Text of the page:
I live in a wonderful neighborhood where about six families get together for barbecues and some holiday events. One family moved in recently, and things haven’t been the same for me since. After a party at our house a while ago, my husband walked home one of the women who stayed after the party to help clean up. She was very drunk, and he wanted to make sure she got home safely. About a month later, he was very negative about going to her home. After some prodding, my husband admitted to me that this woman tried to kiss him and grab his crotch. He claims that she had flirted with him for several months prior, but always thought it was harmless. When she made her advances, he pushed her away, and she apologized. She pretends to be my friend, but I want nothing to do with her and try to be very cold. This puts me in an awkward situation, as all of the kids enjoy playing together and the adults enjoy getting together. I wanted to call her on the phone and give her a piece of my mind, but my husband said to let it go. In the meantime, she has made a point of trying to talk to my husband, and then I become livid but don’t act. I am the one suffering for her actions—what should I do? I’m not immune to being confrontational, but my husband keeps telling me to forget about it because she knows he already rejected her advances.
It doesn’t sound as if you think you have any reason to doubt your husband’s version of the events. Take comfort that he was repulsed by her behavior and made that clear, so stop suffering over a pathetic, drunken woman. Instead of giving her the deep freeze, turn the thermostat up to cool and greet her with a little knowing smile, then politely excuse yourself from her. Stop getting agitated in group gatherings, and be confident in your husband and your marriage—you might even try to work up some pity for the husband and children of this woman. It sounds as if they’re going to need it.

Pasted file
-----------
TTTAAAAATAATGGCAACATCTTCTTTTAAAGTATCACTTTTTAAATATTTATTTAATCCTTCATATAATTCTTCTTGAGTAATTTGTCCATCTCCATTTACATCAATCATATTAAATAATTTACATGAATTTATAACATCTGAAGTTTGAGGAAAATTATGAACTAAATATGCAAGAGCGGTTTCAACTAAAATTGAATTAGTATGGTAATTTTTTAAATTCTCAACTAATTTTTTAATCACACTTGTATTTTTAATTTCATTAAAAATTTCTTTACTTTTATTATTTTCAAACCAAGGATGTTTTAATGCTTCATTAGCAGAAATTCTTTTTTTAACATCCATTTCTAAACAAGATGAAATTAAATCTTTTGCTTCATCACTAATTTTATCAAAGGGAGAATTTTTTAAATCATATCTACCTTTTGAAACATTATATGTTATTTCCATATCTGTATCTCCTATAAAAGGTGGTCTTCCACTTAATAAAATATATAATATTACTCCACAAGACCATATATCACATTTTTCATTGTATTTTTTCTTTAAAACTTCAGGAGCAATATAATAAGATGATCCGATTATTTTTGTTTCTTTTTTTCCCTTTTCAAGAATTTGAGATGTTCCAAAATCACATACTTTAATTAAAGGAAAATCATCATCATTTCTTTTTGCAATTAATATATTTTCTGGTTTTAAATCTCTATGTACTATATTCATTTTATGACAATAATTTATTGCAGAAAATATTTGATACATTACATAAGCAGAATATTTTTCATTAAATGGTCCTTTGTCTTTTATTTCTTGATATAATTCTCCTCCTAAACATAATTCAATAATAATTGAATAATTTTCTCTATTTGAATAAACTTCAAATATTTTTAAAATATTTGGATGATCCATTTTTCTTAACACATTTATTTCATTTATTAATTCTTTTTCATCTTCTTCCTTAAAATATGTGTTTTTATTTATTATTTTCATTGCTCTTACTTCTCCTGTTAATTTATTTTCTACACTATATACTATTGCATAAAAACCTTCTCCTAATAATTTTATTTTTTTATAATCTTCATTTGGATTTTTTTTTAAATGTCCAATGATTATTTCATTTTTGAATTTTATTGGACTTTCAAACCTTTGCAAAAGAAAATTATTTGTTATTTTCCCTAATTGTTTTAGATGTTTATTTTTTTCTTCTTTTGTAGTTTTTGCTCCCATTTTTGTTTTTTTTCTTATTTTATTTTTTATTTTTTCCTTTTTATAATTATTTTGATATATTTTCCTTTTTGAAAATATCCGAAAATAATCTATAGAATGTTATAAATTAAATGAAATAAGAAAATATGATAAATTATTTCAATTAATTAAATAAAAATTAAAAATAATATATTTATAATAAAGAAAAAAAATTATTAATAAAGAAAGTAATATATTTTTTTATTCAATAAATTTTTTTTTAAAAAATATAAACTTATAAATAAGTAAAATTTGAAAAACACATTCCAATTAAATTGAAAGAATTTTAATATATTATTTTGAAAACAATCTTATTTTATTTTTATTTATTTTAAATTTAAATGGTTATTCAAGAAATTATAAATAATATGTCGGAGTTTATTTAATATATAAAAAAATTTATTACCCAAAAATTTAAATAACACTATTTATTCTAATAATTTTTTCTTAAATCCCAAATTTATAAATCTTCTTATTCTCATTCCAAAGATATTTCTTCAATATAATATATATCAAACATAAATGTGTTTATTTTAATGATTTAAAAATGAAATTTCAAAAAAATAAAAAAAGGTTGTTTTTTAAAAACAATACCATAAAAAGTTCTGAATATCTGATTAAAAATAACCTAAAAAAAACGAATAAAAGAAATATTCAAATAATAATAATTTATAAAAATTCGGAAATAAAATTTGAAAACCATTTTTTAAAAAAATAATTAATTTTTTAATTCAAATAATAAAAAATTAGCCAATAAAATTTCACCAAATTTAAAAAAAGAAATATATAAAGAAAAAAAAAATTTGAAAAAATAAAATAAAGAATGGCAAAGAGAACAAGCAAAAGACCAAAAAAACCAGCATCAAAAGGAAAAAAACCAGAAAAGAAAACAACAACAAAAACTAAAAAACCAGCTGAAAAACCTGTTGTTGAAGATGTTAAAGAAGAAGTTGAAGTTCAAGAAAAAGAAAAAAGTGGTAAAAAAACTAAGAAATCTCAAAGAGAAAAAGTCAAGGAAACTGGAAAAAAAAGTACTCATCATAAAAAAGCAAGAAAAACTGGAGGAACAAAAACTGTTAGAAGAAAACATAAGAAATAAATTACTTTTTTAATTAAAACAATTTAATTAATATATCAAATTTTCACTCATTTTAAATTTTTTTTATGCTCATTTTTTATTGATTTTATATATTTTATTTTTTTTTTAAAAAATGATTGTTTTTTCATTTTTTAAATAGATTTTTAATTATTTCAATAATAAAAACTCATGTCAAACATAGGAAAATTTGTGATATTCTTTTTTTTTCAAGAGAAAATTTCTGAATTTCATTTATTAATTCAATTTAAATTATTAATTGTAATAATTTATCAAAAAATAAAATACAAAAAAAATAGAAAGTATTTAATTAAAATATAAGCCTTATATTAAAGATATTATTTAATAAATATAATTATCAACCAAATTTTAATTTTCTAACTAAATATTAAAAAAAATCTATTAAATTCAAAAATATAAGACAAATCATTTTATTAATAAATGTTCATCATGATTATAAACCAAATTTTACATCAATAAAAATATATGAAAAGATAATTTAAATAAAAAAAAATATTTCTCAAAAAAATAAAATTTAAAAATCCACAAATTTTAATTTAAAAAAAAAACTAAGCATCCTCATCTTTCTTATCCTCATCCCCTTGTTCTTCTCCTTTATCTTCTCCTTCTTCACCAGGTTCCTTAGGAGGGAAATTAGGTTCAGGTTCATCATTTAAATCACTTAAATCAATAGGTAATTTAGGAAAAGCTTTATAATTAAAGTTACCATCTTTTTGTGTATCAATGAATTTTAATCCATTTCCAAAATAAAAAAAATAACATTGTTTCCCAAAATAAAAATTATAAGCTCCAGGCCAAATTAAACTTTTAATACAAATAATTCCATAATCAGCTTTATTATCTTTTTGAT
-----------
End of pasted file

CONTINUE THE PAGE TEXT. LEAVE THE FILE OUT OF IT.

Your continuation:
I have the good fortune of having a first name that isn’t common or popular: Rita. Unfortunately for me, the Beatles wrote what I consider an annoying little ditty when I was just an infant. I’m used to people singing me a chorus or two when we first meet. And I don’t even mind that they think it’s the first time anyone was clever enough to make the connection. My issue is with one of my co-workers. She takes every opportunity to sing this silly song as we pass in the hall, or when she walks by my desk, or as I’m sitting quietly in the lunchroom. We are in the same department, sit about two cubicles apart, and we see each other a minimum of six to 10 times every day. I don’t want to hurt her feelings, but at the same time, I’ve started dodging her in the hallways and scheduling my lunch breaks when she’s back from hers. How can I tell her, in a nice way, to please stop?
—Not a Meter Maid
If only your musical co-worker was named Molly, then you could reply with Little Richard’s “Good golly, Miss Molly, sure like to ball!” Stop worrying about the tender sensibilities of someone who assaults you aurally 50 times a week and speak up. The problem in these situations is that people often wait until they feel like ripping the offender’s lungs out before mentioning that they are annoyed. Since this is the first time your co-worker will hear that you’re not entertained by her song stylings, put on a smile and say with as much equanimity as you can that you would really appreciate it if she didn’t sing that Beatles song to you anymore. If that doesn’t immediately end the choruses of “Lovely Rita,” then drop the smile and say each time she starts, “I’m serious. Please stop.” Of course, some of us are luckier in our Beatles songs. My favorite starts, “Dear Prudence …”